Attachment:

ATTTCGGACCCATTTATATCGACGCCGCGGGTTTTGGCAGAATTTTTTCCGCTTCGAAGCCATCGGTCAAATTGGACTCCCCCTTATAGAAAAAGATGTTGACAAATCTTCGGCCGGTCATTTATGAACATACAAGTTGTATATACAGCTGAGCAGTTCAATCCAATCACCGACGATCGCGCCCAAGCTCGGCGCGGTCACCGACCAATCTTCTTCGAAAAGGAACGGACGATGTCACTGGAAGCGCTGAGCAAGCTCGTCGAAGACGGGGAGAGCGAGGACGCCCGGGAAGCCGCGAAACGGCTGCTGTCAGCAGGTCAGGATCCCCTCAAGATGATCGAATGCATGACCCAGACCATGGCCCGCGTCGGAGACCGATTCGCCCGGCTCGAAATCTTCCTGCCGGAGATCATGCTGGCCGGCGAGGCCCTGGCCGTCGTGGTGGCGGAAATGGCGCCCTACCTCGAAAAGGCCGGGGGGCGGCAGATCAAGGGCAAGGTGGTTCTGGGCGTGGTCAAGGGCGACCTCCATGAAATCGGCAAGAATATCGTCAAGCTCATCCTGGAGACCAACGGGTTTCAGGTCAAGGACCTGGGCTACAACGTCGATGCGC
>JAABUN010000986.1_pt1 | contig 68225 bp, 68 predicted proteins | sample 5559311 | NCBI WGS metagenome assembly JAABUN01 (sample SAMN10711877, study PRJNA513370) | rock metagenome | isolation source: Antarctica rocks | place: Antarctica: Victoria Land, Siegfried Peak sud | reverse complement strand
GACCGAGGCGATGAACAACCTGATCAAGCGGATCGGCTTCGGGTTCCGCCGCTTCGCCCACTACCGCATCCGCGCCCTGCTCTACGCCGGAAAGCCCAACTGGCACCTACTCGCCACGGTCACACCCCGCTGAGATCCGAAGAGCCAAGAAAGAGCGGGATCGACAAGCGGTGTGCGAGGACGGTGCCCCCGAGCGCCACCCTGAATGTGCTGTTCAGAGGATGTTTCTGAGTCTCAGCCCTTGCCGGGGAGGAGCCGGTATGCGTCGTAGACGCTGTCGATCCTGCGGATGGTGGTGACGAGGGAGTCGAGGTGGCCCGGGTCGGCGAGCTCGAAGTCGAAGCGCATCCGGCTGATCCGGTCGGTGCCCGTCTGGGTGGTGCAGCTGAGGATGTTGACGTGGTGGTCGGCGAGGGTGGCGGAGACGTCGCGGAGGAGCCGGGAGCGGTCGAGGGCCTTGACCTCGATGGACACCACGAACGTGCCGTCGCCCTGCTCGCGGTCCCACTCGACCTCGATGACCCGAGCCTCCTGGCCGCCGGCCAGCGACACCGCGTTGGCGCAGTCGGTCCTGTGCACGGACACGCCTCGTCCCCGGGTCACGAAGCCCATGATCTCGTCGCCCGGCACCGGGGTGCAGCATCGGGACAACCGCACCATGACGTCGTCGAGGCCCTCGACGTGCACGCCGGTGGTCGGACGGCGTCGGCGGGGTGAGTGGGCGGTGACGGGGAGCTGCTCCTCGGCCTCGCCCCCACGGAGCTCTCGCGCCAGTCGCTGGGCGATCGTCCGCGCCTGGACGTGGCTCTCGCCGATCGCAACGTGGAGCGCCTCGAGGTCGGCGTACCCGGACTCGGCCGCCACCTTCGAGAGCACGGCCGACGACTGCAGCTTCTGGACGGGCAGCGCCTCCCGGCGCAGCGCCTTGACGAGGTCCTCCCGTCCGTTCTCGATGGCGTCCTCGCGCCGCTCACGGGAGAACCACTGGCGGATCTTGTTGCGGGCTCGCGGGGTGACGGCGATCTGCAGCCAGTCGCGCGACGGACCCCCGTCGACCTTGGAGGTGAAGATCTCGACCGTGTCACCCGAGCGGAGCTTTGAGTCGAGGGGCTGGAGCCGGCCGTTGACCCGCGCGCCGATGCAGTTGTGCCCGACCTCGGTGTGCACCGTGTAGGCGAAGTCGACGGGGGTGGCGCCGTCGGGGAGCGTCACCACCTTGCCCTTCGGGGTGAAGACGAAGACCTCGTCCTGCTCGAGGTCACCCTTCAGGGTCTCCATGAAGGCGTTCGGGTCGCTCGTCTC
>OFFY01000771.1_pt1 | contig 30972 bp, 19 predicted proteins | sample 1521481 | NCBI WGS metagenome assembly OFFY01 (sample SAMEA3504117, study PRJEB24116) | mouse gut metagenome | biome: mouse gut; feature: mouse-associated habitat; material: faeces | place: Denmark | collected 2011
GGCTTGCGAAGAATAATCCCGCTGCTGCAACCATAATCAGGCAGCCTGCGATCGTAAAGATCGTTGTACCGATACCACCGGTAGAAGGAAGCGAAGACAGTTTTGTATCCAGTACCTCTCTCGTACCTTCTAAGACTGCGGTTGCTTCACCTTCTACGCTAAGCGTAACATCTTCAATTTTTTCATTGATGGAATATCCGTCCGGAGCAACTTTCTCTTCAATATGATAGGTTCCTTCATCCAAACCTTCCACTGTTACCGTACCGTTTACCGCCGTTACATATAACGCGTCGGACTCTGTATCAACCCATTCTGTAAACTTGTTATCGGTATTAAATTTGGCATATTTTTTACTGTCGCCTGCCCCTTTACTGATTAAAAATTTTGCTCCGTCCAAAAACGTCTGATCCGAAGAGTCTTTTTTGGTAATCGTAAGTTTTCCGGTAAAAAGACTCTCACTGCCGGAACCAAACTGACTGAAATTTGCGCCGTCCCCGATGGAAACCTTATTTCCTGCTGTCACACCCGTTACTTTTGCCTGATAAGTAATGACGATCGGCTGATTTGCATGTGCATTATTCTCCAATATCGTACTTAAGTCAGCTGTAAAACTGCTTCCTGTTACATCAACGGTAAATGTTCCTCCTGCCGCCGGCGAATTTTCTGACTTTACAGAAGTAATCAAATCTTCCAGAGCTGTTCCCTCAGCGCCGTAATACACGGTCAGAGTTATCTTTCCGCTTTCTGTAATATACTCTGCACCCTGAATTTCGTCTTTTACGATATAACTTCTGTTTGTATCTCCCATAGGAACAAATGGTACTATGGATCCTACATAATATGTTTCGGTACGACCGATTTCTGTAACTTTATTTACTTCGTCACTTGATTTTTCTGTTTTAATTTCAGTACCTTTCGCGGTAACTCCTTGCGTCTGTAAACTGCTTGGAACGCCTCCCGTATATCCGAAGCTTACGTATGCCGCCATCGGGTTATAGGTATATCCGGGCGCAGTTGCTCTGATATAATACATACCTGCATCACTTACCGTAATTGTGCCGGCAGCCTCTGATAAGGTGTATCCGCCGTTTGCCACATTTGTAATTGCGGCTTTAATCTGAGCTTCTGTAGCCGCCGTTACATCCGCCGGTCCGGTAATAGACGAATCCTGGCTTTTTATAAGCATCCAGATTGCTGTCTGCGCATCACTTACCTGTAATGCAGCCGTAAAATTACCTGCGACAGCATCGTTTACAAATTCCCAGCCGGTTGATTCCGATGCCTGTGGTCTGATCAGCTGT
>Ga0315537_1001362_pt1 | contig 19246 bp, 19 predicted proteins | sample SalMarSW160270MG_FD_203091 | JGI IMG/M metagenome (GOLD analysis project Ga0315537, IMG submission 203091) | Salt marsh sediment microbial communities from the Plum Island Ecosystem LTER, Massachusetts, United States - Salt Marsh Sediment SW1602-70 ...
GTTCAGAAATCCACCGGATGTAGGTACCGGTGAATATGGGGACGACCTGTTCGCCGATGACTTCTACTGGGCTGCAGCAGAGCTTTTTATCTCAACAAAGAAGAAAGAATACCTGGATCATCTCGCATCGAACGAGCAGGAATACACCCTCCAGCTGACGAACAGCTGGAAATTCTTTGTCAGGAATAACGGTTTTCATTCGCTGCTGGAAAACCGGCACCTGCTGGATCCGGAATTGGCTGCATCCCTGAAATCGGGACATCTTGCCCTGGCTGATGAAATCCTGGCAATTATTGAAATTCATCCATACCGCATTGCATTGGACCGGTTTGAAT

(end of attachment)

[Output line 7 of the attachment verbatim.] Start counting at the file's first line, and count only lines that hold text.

GTTCAGAAATCCACCGGATGTAGGTACCGGTGAATATGGGGACGACCTGTTCGCCGATGACTTCTACTGGGCTGCAGCAGAGCTTTTTATCTCAACAAAGAAGAAAGAATACCTGGATCATCTCGCATCGAACGAGCAGGAATACACCCTCCAGCTGACGAACAGCTGGAAATTCTTTGTCAGGAATAACGGTTTTCATTCGCTGCTGGAAAACCGGCACCTGCTGGATCCGGAATTGGCTGCATCCCTGAAATCGGGACATCTTGCCCTGGCTGATGAAATCCTGGCAATTATTGAAATTCATCCATACCGCATTGCATTGGACCGGTTTGAAT